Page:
Ill. Lawmakers Take First Step To Oust Blagojevich

Illinois lawmakers took the first step Monday toward removing Gov. Rod Blagojevich from office as the disgraced Democrat hired a bulldog defense attorney known for taking cases to trial.

Amid the developments, President-elect Barack Obama said a review by his own lawyer shows he had no direct contact with the governor about the appointment of a replacement for his Senate seat, and transition aides "did nothing inappropriate."

Controversy has swirled around the president-elect and his incoming White House chief of staff, Rep. Rahm Emanuel, following Blagojevich's arrest last week on charges he schemed to trade Obama's Senate seat for personal gain.

Obama, fielding questions at a news conference, sidestepped when asked whether Emanuel had spoken with aides to the governor. He said the results of the investigation by his incoming White House counsel, Gregory Craig, would be released "in due course."

Blagojevich's political isolation intensified Monday evening, with the Illinois House voting 113-0 to create a bipartisan committee that will study the allegations against Blagojevich and recommend whether he should be impeached. Democrats in the Senate shelved action on a special election to fill Barack Obama's vacant U.S. Senate seat, for now leaving the decision in Blagojevich's hands.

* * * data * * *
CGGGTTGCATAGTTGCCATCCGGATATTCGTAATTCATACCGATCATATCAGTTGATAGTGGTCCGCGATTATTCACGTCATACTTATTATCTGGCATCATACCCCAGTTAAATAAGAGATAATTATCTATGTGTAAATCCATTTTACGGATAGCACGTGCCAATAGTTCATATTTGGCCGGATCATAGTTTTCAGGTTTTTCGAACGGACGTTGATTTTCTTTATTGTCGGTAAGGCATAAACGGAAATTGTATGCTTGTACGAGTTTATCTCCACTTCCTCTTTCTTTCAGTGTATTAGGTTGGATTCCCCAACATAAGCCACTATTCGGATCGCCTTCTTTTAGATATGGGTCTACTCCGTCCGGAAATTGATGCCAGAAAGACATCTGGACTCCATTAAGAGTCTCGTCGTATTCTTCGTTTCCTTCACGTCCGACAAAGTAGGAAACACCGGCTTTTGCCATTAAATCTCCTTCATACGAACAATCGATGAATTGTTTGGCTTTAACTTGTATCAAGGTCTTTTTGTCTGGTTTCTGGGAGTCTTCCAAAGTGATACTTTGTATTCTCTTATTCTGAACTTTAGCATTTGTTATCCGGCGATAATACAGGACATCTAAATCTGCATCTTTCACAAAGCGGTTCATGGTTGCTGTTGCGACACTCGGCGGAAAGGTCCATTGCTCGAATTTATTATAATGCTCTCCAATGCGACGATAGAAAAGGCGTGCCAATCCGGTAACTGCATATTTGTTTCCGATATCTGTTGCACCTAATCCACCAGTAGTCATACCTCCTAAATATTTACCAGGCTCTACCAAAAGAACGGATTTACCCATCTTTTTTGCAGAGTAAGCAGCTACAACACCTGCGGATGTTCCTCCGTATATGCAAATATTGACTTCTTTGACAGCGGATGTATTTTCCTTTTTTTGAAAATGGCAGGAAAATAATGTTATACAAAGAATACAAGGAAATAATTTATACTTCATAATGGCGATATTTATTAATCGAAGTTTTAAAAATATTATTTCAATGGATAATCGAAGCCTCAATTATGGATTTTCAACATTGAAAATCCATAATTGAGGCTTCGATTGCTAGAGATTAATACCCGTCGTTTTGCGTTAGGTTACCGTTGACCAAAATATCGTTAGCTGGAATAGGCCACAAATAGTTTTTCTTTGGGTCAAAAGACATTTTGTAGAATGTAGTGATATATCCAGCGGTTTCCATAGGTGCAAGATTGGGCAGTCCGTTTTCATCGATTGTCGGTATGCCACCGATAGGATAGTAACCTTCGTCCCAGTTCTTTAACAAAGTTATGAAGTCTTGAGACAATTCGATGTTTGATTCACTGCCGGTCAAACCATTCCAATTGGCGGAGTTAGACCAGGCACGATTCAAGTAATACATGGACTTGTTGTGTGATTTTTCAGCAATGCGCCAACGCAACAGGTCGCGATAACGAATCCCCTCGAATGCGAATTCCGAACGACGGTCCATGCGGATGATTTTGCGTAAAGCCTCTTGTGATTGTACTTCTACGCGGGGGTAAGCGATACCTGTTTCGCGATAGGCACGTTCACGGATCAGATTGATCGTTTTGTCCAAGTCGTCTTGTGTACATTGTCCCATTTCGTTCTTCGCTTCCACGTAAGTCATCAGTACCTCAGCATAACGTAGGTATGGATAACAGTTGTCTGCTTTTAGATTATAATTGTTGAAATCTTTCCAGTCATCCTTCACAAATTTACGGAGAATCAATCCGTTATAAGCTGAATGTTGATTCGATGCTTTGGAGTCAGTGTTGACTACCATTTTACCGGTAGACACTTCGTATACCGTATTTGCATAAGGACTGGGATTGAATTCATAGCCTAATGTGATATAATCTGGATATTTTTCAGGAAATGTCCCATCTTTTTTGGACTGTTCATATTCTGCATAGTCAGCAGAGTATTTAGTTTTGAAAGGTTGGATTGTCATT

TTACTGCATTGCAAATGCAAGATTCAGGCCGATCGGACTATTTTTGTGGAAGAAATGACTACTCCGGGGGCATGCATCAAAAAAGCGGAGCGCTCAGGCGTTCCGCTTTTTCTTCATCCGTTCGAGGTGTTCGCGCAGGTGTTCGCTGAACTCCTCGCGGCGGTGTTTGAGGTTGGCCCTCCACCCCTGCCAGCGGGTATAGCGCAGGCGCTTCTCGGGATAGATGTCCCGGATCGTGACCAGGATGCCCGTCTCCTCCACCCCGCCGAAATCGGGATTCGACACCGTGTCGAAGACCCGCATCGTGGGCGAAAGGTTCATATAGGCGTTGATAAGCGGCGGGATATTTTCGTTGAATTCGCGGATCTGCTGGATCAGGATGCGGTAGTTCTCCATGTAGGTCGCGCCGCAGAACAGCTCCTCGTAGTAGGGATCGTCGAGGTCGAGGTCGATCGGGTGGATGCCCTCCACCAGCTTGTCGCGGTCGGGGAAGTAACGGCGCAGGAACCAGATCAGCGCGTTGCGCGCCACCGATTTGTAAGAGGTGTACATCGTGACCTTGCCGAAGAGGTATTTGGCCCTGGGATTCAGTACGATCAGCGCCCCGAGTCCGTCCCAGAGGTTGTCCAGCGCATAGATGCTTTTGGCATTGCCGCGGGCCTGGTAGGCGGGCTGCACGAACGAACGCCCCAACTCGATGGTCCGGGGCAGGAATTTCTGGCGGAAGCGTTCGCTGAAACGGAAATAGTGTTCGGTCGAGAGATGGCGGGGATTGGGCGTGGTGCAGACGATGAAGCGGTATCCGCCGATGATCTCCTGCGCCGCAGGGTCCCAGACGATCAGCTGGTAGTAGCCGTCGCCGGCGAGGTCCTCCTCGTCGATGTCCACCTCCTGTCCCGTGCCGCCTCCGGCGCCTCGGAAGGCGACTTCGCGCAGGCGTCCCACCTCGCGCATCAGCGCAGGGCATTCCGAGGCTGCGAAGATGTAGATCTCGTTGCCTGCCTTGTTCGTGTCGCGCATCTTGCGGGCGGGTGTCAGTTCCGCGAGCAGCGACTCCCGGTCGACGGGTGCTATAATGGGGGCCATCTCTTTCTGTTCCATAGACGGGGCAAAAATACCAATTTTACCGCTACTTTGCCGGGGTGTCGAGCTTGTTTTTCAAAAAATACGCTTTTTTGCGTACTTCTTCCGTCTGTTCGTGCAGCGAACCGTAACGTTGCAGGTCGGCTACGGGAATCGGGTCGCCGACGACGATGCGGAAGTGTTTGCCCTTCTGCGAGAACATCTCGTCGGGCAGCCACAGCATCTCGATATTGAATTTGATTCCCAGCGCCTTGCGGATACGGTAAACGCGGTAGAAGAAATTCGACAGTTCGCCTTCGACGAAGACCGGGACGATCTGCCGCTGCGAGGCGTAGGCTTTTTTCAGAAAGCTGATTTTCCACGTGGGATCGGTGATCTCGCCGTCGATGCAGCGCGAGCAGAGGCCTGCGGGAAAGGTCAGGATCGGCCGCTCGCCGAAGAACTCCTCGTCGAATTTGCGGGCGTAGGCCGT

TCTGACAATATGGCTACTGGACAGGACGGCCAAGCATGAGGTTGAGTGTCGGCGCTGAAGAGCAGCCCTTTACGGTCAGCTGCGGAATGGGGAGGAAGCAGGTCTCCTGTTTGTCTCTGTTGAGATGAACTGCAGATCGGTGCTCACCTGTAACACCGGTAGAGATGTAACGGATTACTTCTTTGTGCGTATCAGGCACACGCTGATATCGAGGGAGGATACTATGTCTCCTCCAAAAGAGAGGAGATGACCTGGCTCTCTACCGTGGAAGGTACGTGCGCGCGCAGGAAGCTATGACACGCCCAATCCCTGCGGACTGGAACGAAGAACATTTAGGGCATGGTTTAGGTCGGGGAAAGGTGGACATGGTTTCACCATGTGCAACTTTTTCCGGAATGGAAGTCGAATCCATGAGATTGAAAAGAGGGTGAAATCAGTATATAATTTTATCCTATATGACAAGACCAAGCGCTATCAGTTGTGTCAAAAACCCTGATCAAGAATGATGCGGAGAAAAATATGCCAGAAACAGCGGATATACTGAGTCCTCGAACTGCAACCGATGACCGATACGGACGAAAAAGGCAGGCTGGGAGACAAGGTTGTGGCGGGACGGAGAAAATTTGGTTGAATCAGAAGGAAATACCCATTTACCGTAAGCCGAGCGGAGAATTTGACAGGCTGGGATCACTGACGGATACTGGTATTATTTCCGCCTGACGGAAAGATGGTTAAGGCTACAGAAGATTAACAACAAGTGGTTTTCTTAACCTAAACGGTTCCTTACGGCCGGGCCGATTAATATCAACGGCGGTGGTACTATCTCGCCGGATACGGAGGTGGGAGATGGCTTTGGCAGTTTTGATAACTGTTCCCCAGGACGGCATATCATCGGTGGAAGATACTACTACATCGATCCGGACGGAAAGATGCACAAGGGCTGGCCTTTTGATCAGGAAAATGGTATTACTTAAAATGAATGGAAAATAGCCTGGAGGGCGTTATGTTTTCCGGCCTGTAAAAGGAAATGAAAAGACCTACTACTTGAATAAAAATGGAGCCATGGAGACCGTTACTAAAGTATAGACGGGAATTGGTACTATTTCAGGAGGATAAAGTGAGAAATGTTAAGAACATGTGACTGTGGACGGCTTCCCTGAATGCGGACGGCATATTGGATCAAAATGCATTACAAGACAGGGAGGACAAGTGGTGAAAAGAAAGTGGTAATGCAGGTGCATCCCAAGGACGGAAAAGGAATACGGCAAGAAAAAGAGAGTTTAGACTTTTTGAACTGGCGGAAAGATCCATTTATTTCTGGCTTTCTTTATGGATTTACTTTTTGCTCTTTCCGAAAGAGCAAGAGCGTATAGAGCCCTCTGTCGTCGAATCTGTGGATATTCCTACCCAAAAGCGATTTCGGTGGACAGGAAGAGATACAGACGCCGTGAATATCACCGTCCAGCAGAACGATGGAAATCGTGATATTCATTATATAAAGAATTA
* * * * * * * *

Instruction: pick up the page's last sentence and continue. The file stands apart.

"We ought to move as quickly as possible to correct our problems and to get ourselves on a track where we can do what we're supposed to do for the people of Illinois," said House Speaker Michael Madigan, a Chicago Democrat and former co-chairman of Blagojevich's re-election campaign who has become one of the governor's fiercest critics.

Madigan canceled plans to consider a special election to replace Obama in the Senate because he said Democrats are split over the best way to fill the vacancy. Opponents of a special election cite its cost. Republicans harshly criticized leaving the power to appoint a senator in Blagojevich's hands.

"Why is it, when the whole world is watching, you can't change your ways at least for one day and let democracy rule?" said Rep. Ron Stephens, R-Greenville.

A Blagojevich spokesman said Monday the governor has not ruled out signing a bill to hold a special election to fill the seat. That was the first hint the embattled governor may loosen his grip on the position. Still, he continued his hold on the office, signing 11 bills, including one referenced on wiretaps in the criminal complaint against him.